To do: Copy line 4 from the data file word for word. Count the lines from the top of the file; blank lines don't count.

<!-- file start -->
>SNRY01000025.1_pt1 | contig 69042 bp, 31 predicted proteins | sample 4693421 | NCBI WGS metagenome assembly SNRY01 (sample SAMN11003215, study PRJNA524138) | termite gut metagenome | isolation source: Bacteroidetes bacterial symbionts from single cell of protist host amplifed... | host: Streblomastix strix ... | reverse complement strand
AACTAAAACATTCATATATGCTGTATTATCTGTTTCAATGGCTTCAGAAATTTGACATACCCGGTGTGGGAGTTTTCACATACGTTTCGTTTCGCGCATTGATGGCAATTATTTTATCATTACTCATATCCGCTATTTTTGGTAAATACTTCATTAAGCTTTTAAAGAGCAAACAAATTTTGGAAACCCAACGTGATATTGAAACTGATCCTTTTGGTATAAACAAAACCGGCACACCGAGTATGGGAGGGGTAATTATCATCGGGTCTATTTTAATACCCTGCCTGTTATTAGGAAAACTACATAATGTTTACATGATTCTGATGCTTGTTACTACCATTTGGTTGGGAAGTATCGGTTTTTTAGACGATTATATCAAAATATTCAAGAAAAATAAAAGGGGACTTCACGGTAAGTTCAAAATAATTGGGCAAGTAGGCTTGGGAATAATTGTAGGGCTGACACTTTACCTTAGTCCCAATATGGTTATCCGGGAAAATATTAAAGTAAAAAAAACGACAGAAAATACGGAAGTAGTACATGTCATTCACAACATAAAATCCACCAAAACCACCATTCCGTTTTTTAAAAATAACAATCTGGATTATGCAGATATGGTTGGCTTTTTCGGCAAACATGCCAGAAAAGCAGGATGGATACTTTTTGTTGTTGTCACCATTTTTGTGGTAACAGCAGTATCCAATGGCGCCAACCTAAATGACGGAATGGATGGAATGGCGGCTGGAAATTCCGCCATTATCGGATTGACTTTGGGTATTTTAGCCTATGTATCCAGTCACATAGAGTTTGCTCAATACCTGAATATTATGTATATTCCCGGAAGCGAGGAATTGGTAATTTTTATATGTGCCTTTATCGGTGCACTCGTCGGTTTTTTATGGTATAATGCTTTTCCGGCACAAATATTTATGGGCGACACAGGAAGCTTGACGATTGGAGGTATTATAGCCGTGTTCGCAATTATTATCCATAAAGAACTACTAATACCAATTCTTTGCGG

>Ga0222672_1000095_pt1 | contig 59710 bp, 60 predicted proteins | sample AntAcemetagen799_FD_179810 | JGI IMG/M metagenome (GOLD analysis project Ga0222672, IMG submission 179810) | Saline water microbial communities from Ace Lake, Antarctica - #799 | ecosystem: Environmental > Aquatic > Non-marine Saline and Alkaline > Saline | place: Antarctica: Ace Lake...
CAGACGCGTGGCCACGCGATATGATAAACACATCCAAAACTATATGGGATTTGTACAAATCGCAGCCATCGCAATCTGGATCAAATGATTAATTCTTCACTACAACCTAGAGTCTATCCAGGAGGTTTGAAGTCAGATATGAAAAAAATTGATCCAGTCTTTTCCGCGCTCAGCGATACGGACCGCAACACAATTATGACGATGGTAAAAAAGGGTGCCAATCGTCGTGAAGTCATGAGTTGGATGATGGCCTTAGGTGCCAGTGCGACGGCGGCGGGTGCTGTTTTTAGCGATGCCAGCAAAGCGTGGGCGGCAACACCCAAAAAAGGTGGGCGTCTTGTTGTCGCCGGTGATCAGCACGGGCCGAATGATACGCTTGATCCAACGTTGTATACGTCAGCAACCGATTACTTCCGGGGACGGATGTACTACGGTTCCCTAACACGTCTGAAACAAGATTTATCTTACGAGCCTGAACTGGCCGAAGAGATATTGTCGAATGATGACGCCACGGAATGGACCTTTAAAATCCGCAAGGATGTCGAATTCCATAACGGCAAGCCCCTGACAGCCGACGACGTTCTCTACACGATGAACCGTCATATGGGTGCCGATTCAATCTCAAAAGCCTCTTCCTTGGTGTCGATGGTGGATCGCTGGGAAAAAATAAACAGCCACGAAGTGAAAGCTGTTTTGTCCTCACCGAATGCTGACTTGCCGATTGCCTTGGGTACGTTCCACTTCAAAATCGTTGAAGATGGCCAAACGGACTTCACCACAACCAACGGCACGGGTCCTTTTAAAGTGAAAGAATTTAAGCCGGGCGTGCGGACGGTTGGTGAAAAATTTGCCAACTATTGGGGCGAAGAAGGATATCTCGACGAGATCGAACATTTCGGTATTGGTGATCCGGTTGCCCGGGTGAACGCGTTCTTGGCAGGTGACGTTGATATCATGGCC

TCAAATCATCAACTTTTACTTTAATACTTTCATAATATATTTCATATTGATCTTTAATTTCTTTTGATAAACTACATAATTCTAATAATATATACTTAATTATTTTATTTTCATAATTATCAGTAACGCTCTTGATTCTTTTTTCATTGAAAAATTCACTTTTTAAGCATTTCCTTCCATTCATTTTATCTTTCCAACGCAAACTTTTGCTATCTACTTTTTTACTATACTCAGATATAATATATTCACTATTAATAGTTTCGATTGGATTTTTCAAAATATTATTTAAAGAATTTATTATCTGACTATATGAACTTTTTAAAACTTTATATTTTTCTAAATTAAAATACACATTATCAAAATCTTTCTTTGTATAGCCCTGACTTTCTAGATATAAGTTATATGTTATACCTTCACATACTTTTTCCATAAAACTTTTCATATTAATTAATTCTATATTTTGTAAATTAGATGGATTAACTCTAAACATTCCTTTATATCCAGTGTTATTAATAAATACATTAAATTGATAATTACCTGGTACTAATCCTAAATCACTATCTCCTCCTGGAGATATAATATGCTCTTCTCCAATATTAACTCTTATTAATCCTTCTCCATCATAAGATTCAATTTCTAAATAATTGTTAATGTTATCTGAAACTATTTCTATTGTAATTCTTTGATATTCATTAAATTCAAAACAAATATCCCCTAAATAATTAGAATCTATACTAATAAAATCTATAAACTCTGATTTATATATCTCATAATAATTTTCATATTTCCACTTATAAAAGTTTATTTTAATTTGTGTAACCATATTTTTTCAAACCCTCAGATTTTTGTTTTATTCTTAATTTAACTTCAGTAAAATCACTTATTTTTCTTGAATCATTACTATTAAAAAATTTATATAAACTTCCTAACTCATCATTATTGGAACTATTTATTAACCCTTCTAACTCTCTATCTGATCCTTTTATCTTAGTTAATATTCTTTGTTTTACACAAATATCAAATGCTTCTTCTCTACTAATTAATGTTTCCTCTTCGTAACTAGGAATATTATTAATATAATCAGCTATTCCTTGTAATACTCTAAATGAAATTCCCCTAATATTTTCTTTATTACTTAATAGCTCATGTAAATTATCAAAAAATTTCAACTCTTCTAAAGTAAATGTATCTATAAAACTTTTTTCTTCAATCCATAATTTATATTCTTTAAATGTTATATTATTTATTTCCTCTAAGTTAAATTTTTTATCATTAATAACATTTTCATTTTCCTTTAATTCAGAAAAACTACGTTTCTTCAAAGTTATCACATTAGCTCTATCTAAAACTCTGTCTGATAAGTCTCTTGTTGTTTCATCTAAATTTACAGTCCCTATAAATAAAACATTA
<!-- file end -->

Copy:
CAGACGCGTGGCCACGCGATATGATAAACACATCCAAAACTATATGGGATTTGTACAAATCGCAGCCATCGCAATCTGGATCAAATGATTAATTCTTCACTACAACCTAGAGTCTATCCAGGAGGTTTGAAGTCAGATATGAAAAAAATTGATCCAGTCTTTTCCGCGCTCAGCGATACGGACCGCAACACAATTATGACGATGGTAAAAAAGGGTGCCAATCGTCGTGAAGTCATGAGTTGGATGATGGCCTTAGGTGCCAGTGCGACGGCGGCGGGTGCTGTTTTTAGCGATGCCAGCAAAGCGTGGGCGGCAACACCCAAAAAAGGTGGGCGTCTTGTTGTCGCCGGTGATCAGCACGGGCCGAATGATACGCTTGATCCAACGTTGTATACGTCAGCAACCGATTACTTCCGGGGACGGATGTACTACGGTTCCCTAACACGTCTGAAACAAGATTTATCTTACGAGCCTGAACTGGCCGAAGAGATATTGTCGAATGATGACGCCACGGAATGGACCTTTAAAATCCGCAAGGATGTCGAATTCCATAACGGCAAGCCCCTGACAGCCGACGACGTTCTCTACACGATGAACCGTCATATGGGTGCCGATTCAATCTCAAAAGCCTCTTCCTTGGTGTCGATGGTGGATCGCTGGGAAAAAATAAACAGCCACGAAGTGAAAGCTGTTTTGTCCTCACCGAATGCTGACTTGCCGATTGCCTTGGGTACGTTCCACTTCAAAATCGTTGAAGATGGCCAAACGGACTTCACCACAACCAACGGCACGGGTCCTTTTAAAGTGAAAGAATTTAAGCCGGGCGTGCGGACGGTTGGTGAAAAATTTGCCAACTATTGGGGCGAAGAAGGATATCTCGACGAGATCGAACATTTCGGTATTGGTGATCCGGTTGCCCGGGTGAACGCGTTCTTGGCAGGTGACGTTGATATCATGGCC